“Two days until the full moon.” I look out over the snow whitened city landscape from the tower window. Mynar ignores me, ignores the Sword, ignores the shifting noises our guards make from the stairs below. From our higher window I can see Jes on the inner wall, also looking outward. His vantage point has, as I predicted, acquired a triangular shaped tarp, but he moves up and down the wall, fidgeting as much as Mynar and I are.
I pretend I can see the deep warehouse shaped hole in the city, but all I can really see is the tops of the warehouses surrounding it. Mynar, Jes and Alan, with a troop of city guard, got wet, cold and muddy proving there was nothing else buried with the chest. I happily stayed warm and cozy in mother’s solar, secure that I would eventually find out anything I needed to know.
“There are easily three more months that will have snow and full moons,” Mynar finally decides to stop ignoring me. I decide it’s my turn to ignore him and don’t answer.
The Sorcerers’ duel turned out to be very useful. Burning the Sorcerers’ bodies, digging out the foundations of the warehouse, and cleansing their rooms, had been useful cover for moving more soldiers and guards about the city.
Advised by Alan, we burned some of their possessions and several parchments. Father had it done in the city square near their lodgings, with a large audience. Several of the parchments burned with brilliant colors, and one leather pouch provided a small explosion That one morning provided fodder for months of rumors.
There were papers to translate, journals to investigate, and a chest to open. Alan couldn’t understand why we weren’t doing any of it, and would nag us about it every chance he got. It would have been more irritating if he hadn’t decided after three days to go back to his blacksmith studies. He stared at the Sword a lot too. The Sword and I didn’t care.
We hear steps on the stairs and watch as Lord Taver works his way up the guard packed stars. He is smiling for the first time in weeks. “Two groups of men entered the city this morning, and have taken rooms in inns near the Lower Gate. Our watchers did not see them on the road, so they must have come from the river.”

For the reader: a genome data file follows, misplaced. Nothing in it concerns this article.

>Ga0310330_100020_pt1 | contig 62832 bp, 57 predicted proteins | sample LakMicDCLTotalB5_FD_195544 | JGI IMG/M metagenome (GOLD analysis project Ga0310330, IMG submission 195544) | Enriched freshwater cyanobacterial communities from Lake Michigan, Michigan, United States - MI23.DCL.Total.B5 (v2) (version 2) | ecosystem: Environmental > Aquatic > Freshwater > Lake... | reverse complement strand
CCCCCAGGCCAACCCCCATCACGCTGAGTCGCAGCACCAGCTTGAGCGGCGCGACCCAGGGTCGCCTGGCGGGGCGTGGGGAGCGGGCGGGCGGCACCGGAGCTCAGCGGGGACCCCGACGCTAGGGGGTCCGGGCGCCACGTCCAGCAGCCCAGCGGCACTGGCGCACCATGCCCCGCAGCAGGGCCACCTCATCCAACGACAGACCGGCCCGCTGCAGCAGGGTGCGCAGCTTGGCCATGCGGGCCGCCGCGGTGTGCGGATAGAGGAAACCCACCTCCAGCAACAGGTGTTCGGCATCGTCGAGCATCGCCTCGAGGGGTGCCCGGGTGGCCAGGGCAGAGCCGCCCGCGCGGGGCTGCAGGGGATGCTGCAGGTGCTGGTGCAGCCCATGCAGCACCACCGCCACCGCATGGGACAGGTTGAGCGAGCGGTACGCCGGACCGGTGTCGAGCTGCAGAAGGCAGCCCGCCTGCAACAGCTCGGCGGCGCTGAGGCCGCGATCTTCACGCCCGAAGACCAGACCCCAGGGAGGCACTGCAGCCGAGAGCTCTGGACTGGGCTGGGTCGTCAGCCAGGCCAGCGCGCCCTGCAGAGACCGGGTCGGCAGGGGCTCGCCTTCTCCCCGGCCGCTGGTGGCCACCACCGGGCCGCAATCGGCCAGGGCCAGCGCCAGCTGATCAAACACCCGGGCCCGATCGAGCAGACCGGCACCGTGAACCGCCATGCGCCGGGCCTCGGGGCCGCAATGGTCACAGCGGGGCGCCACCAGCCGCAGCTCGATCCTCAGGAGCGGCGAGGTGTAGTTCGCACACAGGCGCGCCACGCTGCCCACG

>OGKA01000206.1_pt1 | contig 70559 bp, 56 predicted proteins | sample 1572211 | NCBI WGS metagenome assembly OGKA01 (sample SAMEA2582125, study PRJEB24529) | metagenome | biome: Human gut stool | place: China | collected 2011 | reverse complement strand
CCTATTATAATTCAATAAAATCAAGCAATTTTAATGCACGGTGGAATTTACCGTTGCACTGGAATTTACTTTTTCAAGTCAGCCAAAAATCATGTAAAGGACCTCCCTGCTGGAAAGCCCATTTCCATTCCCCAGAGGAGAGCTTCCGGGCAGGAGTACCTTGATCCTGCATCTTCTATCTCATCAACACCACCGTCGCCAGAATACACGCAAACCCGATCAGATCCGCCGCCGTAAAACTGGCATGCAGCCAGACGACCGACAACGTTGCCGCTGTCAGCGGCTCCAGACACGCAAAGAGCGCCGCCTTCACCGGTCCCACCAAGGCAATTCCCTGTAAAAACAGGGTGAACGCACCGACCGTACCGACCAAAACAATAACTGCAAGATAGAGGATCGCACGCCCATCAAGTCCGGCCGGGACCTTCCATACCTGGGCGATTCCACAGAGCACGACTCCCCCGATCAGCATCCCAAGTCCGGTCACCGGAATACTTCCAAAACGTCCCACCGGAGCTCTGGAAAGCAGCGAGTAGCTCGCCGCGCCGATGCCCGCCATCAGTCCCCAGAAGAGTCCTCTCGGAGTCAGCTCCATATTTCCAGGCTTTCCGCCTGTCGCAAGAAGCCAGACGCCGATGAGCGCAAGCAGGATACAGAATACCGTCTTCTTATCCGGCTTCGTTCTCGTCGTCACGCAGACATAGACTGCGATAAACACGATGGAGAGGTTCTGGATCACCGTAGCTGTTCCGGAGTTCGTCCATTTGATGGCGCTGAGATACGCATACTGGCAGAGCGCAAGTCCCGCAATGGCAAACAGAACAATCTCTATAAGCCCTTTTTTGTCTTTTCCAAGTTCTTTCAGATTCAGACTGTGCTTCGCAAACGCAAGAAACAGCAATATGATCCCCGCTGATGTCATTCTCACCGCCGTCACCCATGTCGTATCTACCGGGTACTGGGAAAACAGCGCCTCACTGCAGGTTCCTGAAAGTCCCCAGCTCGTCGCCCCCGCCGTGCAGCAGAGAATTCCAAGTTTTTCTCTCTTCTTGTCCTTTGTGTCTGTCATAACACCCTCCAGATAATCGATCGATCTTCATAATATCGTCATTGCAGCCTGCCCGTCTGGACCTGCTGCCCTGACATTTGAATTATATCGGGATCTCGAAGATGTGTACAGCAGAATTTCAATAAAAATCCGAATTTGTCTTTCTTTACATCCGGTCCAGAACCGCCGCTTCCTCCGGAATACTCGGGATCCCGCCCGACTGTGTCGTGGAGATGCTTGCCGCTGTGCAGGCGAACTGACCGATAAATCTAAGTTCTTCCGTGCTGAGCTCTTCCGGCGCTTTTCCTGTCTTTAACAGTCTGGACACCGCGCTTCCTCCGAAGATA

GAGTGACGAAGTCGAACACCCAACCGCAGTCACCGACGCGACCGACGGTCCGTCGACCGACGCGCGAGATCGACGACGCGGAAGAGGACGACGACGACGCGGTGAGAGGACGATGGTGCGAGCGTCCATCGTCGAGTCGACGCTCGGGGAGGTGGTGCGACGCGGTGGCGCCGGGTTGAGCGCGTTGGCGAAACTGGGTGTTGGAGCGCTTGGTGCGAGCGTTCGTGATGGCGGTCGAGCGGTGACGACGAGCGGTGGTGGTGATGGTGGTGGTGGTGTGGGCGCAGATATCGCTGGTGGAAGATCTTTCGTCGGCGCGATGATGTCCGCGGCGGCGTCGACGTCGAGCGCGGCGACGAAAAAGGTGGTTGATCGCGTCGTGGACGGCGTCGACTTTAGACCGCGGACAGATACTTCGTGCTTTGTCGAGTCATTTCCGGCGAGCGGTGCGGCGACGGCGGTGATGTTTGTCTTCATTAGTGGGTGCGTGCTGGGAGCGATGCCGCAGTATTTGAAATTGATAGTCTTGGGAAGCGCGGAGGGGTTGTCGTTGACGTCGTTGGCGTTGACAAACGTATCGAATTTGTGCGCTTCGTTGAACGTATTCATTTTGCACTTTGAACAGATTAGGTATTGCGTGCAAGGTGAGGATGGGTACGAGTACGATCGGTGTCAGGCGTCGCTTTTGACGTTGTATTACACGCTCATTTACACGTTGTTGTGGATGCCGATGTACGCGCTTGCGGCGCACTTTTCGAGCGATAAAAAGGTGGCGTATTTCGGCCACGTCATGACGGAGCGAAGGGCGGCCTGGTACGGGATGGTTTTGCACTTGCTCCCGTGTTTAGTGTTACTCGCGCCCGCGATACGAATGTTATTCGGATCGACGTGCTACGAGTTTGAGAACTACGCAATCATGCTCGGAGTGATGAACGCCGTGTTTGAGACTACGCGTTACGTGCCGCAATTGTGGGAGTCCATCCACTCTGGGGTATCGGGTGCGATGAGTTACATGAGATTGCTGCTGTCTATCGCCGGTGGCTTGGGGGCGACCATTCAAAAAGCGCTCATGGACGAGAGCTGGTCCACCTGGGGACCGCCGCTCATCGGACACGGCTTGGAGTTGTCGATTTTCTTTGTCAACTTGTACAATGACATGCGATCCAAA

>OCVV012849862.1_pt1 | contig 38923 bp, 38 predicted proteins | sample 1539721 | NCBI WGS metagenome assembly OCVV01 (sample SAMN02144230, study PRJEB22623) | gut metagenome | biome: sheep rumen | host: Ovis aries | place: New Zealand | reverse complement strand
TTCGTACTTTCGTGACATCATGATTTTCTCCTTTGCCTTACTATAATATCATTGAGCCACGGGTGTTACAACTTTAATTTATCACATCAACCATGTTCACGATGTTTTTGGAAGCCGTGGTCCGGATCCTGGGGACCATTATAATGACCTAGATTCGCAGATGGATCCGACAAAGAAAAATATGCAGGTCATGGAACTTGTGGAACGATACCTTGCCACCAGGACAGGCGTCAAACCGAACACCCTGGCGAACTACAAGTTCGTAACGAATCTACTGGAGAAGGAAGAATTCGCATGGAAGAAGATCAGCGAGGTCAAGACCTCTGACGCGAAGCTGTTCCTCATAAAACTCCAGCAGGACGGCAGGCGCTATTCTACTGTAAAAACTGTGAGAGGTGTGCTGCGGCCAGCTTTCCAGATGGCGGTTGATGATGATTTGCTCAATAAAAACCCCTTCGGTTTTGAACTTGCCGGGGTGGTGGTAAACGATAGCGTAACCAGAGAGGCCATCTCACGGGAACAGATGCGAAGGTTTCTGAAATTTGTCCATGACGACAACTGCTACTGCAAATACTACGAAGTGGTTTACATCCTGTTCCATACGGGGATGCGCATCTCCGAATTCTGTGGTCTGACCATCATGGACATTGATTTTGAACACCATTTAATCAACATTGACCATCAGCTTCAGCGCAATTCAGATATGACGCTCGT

“I guess it will be this full moon,” I tell my brother as we all head back down the stairs. I continue on to a lower level when Mynar and Taver step into the hallway leading to the council rooms. It will take them a little while to summon everyone to meeting, and I have something that must be done before the battle, something I have been putting off doing.
I go to the vault out of habit—every disturbing discussion with my Sword has been in the vault.
“There have been big changes Sword, and it has been too easy.” The Sword is silent.
“The Stormborne would have known how easy I could end their meddling. Why didn’t they do more. What else have they done.”
“The Stormborne never thought I would be able to talk to you.”
“I use words.”
“That’s not an answer.” Maybe the Sword thought it was, but I was determined to understand. The changes were too easy, and I cannot keep from thinking ‘trap’.
“I make small vibrations so you hear words in your ear. I read words from the movement of your lips and the air leaving them. But I use words. They didn’t know I could learn your language. So they thought I would never be able to talk to you.”
“So the Stormborne made a big mistake?”
“Yes.” More smugness.
“You didn’t like the Stormborne, did you.”
“No.” A single word answer, but a world of scorn.
So not a trap. And maybe not so easy from the Sword’s point of view. Years of learning a language, and then being ordered silent by Ryka. Waiting for someone to release it. Waiting for a adolescent girl who talked to it just as she still talked to her stuffed animals and dolls. Yeah, probably not easy for the Sword.